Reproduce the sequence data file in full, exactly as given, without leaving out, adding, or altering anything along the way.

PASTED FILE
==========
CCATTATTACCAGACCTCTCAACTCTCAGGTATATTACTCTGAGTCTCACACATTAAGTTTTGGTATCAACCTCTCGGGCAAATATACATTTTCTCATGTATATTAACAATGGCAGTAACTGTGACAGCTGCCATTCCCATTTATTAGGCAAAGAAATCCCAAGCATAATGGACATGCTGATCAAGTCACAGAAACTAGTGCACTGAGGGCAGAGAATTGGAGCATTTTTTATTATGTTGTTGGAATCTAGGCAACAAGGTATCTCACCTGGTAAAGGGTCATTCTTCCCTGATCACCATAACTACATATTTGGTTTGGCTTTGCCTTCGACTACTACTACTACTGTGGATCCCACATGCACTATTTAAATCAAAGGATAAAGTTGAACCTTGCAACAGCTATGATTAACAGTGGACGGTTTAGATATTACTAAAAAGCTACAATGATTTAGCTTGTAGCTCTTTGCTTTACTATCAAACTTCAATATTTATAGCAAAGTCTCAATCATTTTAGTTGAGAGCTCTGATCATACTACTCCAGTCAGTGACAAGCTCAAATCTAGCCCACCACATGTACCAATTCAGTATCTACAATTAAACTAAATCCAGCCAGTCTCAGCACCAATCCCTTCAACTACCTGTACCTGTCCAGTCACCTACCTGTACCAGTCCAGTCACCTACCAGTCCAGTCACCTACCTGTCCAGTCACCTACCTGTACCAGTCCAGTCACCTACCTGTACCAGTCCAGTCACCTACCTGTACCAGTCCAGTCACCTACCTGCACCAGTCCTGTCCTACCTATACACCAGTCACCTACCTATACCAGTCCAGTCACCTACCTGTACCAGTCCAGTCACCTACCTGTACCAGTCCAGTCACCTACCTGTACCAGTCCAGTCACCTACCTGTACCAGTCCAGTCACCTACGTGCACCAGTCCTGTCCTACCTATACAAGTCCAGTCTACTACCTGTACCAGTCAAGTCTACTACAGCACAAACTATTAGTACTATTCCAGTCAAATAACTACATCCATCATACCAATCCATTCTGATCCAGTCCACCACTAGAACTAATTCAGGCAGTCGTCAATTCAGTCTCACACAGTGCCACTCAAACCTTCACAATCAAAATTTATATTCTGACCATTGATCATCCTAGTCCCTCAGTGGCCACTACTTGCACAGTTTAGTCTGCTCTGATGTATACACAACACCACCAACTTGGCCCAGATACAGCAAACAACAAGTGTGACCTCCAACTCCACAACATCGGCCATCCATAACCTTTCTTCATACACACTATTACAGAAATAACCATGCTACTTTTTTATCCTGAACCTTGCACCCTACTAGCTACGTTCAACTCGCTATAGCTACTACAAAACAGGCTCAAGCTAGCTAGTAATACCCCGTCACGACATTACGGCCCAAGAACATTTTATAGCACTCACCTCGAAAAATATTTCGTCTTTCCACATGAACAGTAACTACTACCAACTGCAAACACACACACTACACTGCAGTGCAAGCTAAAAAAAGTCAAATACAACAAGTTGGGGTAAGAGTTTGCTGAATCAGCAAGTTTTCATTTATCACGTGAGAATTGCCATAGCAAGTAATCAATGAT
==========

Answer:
CCATTATTACCAGACCTCTCAACTCTCAGGTATATTACTCTGAGTCTCACACATTAAGTTTTGGTATCAACCTCTCGGGCAAATATACATTTTCTCATGTATATTAACAATGGCAGTAACTGTGACAGCTGCCATTCCCATTTATTAGGCAAAGAAATCCCAAGCATAATGGACATGCTGATCAAGTCACAGAAACTAGTGCACTGAGGGCAGAGAATTGGAGCATTTTTTATTATGTTGTTGGAATCTAGGCAACAAGGTATCTCACCTGGTAAAGGGTCATTCTTCCCTGATCACCATAACTACATATTTGGTTTGGCTTTGCCTTCGACTACTACTACTACTGTGGATCCCACATGCACTATTTAAATCAAAGGATAAAGTTGAACCTTGCAACAGCTATGATTAACAGTGGACGGTTTAGATATTACTAAAAAGCTACAATGATTTAGCTTGTAGCTCTTTGCTTTACTATCAAACTTCAATATTTATAGCAAAGTCTCAATCATTTTAGTTGAGAGCTCTGATCATACTACTCCAGTCAGTGACAAGCTCAAATCTAGCCCACCACATGTACCAATTCAGTATCTACAATTAAACTAAATCCAGCCAGTCTCAGCACCAATCCCTTCAACTACCTGTACCTGTCCAGTCACCTACCTGTACCAGTCCAGTCACCTACCAGTCCAGTCACCTACCTGTCCAGTCACCTACCTGTACCAGTCCAGTCACCTACCTGTACCAGTCCAGTCACCTACCTGTACCAGTCCAGTCACCTACCTGCACCAGTCCTGTCCTACCTATACACCAGTCACCTACCTATACCAGTCCAGTCACCTACCTGTACCAGTCCAGTCACCTACCTGTACCAGTCCAGTCACCTACCTGTACCAGTCCAGTCACCTACCTGTACCAGTCCAGTCACCTACGTGCACCAGTCCTGTCCTACCTATACAAGTCCAGTCTACTACCTGTACCAGTCAAGTCTACTACAGCACAAACTATTAGTACTATTCCAGTCAAATAACTACATCCATCATACCAATCCATTCTGATCCAGTCCACCACTAGAACTAATTCAGGCAGTCGTCAATTCAGTCTCACACAGTGCCACTCAAACCTTCACAATCAAAATTTATATTCTGACCATTGATCATCCTAGTCCCTCAGTGGCCACTACTTGCACAGTTTAGTCTGCTCTGATGTATACACAACACCACCAACTTGGCCCAGATACAGCAAACAACAAGTGTGACCTCCAACTCCACAACATCGGCCATCCATAACCTTTCTTCATACACACTATTACAGAAATAACCATGCTACTTTTTTATCCTGAACCTTGCACCCTACTAGCTACGTTCAACTCGCTATAGCTACTACAAAACAGGCTCAAGCTAGCTAGTAATACCCCGTCACGACATTACGGCCCAAGAACATTTTATAGCACTCACCTCGAAAAATATTTCGTCTTTCCACATGAACAGTAACTACTACCAACTGCAAACACACACACTACACTGCAGTGCAAGCTAAAAAAAGTCAAATACAACAAGTTGGGGTAAGAGTTTGCTGAATCAGCAAGTTTTCATTTATCACGTGAGAATTGCCATAGCAAGTAATCAATGAT